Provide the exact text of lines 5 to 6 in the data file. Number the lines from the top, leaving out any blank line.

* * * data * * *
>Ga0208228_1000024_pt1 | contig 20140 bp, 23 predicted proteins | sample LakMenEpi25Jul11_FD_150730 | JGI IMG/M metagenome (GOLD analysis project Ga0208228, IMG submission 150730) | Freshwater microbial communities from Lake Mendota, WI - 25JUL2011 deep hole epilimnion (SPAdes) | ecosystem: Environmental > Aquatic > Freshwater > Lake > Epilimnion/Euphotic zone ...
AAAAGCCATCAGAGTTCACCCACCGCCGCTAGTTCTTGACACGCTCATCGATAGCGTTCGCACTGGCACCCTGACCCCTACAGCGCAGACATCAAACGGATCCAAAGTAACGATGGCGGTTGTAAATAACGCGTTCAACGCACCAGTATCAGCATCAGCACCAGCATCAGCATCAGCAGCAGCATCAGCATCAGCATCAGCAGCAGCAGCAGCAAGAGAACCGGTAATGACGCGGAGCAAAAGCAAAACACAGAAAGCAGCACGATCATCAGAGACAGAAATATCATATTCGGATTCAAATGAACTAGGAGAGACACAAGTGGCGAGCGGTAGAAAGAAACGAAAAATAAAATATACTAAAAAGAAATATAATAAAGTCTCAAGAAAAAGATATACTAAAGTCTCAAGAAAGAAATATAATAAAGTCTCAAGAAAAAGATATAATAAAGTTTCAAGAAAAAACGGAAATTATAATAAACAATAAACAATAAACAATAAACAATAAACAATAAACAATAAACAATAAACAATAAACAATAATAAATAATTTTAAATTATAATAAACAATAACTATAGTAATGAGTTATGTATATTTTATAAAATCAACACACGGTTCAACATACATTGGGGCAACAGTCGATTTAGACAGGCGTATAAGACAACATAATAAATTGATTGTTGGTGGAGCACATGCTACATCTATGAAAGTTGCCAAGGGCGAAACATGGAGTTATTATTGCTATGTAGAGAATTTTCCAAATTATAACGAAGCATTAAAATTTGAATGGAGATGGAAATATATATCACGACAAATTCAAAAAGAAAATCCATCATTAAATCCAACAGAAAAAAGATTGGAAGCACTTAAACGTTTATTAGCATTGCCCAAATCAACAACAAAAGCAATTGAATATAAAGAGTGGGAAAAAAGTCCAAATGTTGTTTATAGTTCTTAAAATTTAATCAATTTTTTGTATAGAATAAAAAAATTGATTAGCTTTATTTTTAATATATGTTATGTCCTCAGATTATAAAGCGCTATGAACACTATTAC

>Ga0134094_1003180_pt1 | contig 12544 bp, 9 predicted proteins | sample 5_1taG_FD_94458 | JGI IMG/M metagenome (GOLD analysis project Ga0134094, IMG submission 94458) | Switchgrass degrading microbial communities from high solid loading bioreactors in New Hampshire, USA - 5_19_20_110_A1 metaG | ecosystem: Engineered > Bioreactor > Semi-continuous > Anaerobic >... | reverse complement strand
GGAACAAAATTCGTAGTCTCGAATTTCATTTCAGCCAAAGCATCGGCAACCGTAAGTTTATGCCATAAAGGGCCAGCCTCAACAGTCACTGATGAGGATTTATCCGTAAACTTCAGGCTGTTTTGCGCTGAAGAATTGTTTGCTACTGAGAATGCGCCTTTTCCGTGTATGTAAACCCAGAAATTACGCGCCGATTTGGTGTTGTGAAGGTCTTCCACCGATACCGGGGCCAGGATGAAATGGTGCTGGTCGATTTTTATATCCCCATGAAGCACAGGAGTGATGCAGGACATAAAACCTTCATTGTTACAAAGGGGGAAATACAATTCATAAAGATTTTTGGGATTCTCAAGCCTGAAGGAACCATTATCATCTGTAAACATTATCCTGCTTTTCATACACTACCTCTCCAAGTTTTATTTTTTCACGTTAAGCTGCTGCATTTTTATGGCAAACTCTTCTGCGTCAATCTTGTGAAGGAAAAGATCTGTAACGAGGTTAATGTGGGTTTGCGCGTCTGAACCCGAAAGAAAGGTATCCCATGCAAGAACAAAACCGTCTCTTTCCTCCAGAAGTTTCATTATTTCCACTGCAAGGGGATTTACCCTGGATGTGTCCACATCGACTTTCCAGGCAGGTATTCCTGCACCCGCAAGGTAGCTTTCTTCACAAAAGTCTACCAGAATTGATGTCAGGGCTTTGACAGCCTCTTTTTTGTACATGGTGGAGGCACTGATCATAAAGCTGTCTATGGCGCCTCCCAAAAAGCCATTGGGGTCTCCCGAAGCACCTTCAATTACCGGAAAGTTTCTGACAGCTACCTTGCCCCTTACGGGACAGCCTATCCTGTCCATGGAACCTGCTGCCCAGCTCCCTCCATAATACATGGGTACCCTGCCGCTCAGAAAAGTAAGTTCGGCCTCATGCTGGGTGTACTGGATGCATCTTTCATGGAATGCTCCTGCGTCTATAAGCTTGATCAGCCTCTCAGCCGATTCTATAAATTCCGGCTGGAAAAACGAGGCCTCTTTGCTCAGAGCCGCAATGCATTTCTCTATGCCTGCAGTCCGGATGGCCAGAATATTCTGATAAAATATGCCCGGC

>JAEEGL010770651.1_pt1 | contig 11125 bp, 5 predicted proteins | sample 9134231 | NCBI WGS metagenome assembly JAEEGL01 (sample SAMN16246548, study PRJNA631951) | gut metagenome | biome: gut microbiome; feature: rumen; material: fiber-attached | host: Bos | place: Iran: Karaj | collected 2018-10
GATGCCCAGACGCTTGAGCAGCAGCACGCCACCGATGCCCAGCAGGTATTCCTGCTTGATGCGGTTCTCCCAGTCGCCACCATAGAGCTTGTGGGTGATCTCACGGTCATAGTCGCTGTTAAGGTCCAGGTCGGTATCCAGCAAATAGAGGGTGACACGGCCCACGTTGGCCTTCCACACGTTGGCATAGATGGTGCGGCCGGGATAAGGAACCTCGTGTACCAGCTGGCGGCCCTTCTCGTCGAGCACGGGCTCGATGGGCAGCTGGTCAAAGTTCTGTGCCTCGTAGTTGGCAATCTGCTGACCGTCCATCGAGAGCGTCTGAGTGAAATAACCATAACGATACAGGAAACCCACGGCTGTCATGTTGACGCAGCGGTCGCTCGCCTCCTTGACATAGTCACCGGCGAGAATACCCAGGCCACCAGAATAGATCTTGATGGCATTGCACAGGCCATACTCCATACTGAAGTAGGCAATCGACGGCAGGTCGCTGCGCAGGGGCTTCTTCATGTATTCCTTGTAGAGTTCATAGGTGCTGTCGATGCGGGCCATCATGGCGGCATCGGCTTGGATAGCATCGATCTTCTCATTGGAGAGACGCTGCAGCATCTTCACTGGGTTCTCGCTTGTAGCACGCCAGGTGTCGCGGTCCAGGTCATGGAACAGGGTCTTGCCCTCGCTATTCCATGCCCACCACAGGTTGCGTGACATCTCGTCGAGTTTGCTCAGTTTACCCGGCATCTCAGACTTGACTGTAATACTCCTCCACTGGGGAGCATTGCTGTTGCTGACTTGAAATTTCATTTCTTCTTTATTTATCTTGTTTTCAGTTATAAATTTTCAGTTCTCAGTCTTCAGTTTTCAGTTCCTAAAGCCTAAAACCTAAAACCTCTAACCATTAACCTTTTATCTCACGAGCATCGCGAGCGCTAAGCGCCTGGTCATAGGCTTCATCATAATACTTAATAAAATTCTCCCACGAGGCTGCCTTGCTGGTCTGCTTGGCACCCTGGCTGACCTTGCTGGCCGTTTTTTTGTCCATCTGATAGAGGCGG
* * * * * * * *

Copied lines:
>JAEEGL010770651.1_pt1 | contig 11125 bp, 5 predicted proteins | sample 9134231 | NCBI WGS metagenome assembly JAEEGL01 (sample SAMN16246548, study PRJNA631951) | gut metagenome | biome: gut microbiome; feature: rumen; material: fiber-attached | host: Bos | place: Iran: Karaj | collected 2018-10
GATGCCCAGACGCTTGAGCAGCAGCACGCCACCGATGCCCAGCAGGTATTCCTGCTTGATGCGGTTCTCCCAGTCGCCACCATAGAGCTTGTGGGTGATCTCACGGTCATAGTCGCTGTTAAGGTCCAGGTCGGTATCCAGCAAATAGAGGGTGACACGGCCCACGTTGGCCTTCCACACGTTGGCATAGATGGTGCGGCCGGGATAAGGAACCTCGTGTACCAGCTGGCGGCCCTTCTCGTCGAGCACGGGCTCGATGGGCAGCTGGTCAAAGTTCTGTGCCTCGTAGTTGGCAATCTGCTGACCGTCCATCGAGAGCGTCTGAGTGAAATAACCATAACGATACAGGAAACCCACGGCTGTCATGTTGACGCAGCGGTCGCTCGCCTCCTTGACATAGTCACCGGCGAGAATACCCAGGCCACCAGAATAGATCTTGATGGCATTGCACAGGCCATACTCCATACTGAAGTAGGCAATCGACGGCAGGTCGCTGCGCAGGGGCTTCTTCATGTATTCCTTGTAGAGTTCATAGGTGCTGTCGATGCGGGCCATCATGGCGGCATCGGCTTGGATAGCATCGATCTTCTCATTGGAGAGACGCTGCAGCATCTTCACTGGGTTCTCGCTTGTAGCACGCCAGGTGTCGCGGTCCAGGTCATGGAACAGGGTCTTGCCCTCGCTATTCCATGCCCACCACAGGTTGCGTGACATCTCGTCGAGTTTGCTCAGTTTACCCGGCATCTCAGACTTGACTGTAATACTCCTCCACTGGGGAGCATTGCTGTTGCTGACTTGAAATTTCATTTCTTCTTTATTTATCTTGTTTTCAGTTATAAATTTTCAGTTCTCAGTCTTCAGTTTTCAGTTCCTAAAGCCTAAAACCTAAAACCTCTAACCATTAACCTTTTATCTCACGAGCATCGCGAGCGCTAAGCGCCTGGTCATAGGCTTCATCATAATACTTAATAAAATTCTCCCACGAGGCTGCCTTGCTGGTCTGCTTGGCACCCTGGCTGACCTTGCTGGCCGTTTTTTTGTCCATCTGATAGAGGCGG